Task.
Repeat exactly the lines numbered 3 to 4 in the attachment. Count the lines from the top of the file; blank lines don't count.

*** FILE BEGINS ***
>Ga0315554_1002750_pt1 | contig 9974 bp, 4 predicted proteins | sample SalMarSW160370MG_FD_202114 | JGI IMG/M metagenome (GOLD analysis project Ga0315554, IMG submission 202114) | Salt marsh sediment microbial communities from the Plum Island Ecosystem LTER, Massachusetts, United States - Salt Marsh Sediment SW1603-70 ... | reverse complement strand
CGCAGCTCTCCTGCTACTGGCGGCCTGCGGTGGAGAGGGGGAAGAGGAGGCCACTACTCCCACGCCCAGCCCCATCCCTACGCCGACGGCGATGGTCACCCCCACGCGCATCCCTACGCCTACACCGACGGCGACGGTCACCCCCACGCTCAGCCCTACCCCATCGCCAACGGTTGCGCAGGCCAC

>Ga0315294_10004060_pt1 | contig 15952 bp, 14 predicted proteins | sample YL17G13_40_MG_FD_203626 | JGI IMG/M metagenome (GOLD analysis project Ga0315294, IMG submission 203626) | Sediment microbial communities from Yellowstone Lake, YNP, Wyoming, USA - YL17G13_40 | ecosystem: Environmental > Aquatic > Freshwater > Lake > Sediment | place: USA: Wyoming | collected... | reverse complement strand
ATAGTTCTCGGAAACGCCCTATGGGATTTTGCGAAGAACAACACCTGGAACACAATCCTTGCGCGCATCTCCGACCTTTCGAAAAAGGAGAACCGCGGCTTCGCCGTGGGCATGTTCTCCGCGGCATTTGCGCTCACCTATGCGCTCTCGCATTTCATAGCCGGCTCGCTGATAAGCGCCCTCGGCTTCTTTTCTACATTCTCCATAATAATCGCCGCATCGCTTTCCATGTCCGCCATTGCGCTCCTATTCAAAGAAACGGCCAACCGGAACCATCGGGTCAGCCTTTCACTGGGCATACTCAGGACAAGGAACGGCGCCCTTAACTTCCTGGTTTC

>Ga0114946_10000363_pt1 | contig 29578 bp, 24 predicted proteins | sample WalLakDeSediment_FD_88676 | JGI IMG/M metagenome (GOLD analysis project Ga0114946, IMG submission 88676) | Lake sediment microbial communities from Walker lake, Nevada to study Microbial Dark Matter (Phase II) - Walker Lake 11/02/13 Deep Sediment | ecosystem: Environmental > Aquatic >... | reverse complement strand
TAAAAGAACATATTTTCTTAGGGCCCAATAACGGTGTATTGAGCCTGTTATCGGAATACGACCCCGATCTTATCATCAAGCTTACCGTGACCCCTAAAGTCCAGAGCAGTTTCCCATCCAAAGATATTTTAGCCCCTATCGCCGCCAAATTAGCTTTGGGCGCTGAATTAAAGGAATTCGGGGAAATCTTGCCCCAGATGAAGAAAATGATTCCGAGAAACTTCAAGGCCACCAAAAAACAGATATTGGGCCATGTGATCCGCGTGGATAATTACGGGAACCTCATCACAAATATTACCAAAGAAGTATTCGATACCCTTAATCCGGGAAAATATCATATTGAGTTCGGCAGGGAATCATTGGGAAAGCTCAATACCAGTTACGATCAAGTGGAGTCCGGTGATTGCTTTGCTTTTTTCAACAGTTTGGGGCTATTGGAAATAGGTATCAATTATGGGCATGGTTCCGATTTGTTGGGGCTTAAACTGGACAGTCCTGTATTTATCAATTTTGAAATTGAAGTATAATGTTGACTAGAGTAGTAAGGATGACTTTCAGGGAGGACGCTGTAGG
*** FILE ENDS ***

>Ga0315294_10004060_pt1 | contig 15952 bp, 14 predicted proteins | sample YL17G13_40_MG_FD_203626 | JGI IMG/M metagenome (GOLD analysis project Ga0315294, IMG submission 203626) | Sediment microbial communities from Yellowstone Lake, YNP, Wyoming, USA - YL17G13_40 | ecosystem: Environmental > Aquatic > Freshwater > Lake > Sediment | place: USA: Wyoming | collected... | reverse complement strand
ATAGTTCTCGGAAACGCCCTATGGGATTTTGCGAAGAACAACACCTGGAACACAATCCTTGCGCGCATCTCCGACCTTTCGAAAAAGGAGAACCGCGGCTTCGCCGTGGGCATGTTCTCCGCGGCATTTGCGCTCACCTATGCGCTCTCGCATTTCATAGCCGGCTCGCTGATAAGCGCCCTCGGCTTCTTTTCTACATTCTCCATAATAATCGCCGCATCGCTTTCCATGTCCGCCATTGCGCTCCTATTCAAAGAAACGGCCAACCGGAACCATCGGGTCAGCCTTTCACTGGGCATACTCAGGACAAGGAACGGCGCCCTTAACTTCCTGGTTTC